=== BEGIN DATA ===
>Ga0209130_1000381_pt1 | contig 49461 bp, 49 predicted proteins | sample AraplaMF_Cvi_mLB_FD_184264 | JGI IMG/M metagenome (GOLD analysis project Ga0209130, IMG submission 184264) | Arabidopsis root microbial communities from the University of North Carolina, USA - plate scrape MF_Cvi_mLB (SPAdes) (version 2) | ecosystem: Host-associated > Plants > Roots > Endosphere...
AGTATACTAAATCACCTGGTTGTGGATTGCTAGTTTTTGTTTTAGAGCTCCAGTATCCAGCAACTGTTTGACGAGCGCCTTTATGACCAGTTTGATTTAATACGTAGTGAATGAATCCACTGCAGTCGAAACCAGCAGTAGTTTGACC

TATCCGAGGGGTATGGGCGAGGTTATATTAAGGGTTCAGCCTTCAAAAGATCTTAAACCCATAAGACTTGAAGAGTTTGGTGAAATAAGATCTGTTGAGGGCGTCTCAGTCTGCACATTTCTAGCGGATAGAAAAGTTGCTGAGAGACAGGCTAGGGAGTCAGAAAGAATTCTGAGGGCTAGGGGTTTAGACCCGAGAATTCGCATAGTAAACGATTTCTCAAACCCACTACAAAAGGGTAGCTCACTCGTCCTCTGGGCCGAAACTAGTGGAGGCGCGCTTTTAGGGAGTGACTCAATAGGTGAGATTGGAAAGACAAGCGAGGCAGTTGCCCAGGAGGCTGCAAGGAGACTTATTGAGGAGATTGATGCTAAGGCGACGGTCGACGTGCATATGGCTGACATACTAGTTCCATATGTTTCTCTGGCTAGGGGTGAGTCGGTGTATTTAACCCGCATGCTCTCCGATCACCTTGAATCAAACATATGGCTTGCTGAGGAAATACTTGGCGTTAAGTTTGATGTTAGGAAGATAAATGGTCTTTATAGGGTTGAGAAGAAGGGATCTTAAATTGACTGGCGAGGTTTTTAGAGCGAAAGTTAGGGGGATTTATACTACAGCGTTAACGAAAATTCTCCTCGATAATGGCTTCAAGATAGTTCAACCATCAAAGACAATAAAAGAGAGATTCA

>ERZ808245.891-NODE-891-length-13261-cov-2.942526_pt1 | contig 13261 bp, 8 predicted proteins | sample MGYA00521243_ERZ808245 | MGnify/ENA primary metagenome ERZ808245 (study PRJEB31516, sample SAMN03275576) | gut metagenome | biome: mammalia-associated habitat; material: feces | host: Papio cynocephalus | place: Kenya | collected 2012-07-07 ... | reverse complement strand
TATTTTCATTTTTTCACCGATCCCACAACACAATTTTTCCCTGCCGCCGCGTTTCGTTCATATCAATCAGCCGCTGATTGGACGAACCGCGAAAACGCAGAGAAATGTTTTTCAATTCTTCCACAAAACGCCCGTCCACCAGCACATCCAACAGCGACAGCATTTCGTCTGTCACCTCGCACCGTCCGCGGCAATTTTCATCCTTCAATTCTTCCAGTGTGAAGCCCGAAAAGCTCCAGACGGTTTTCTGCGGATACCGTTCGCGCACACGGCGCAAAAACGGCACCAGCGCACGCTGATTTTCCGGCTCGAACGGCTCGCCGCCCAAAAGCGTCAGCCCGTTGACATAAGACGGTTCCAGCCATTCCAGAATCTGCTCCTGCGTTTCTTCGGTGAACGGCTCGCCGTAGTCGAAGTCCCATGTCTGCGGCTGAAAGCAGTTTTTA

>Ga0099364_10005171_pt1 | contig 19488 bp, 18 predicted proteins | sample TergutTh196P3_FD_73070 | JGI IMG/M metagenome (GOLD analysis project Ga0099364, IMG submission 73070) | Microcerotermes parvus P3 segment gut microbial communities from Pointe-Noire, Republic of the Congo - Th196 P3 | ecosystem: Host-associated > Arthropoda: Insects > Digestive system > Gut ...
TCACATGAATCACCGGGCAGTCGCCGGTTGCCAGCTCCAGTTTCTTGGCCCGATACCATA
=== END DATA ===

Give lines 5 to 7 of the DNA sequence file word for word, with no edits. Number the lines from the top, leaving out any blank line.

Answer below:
TATTTTCATTTTTTCACCGATCCCACAACACAATTTTTCCCTGCCGCCGCGTTTCGTTCATATCAATCAGCCGCTGATTGGACGAACCGCGAAAACGCAGAGAAATGTTTTTCAATTCTTCCACAAAACGCCCGTCCACCAGCACATCCAACAGCGACAGCATTTCGTCTGTCACCTCGCACCGTCCGCGGCAATTTTCATCCTTCAATTCTTCCAGTGTGAAGCCCGAAAAGCTCCAGACGGTTTTCTGCGGATACCGTTCGCGCACACGGCGCAAAAACGGCACCAGCGCACGCTGATTTTCCGGCTCGAACGGCTCGCCGCCCAAAAGCGTCAGCCCGTTGACATAAGACGGTTCCAGCCATTCCAGAATCTGCTCCTGCGTTTCTTCGGTGAACGGCTCGCCGTAGTCGAAGTCCCATGTCTGCGGCTGAAAGCAGTTTTTA

>Ga0099364_10005171_pt1 | contig 19488 bp, 18 predicted proteins | sample TergutTh196P3_FD_73070 | JGI IMG/M metagenome (GOLD analysis project Ga0099364, IMG submission 73070) | Microcerotermes parvus P3 segment gut microbial communities from Pointe-Noire, Republic of the Congo - Th196 P3 | ecosystem: Host-associated > Arthropoda: Insects > Digestive system > Gut ...
TCACATGAATCACCGGGCAGTCGCCGGTTGCCAGCTCCAGTTTCTTGGCCCGATACCATA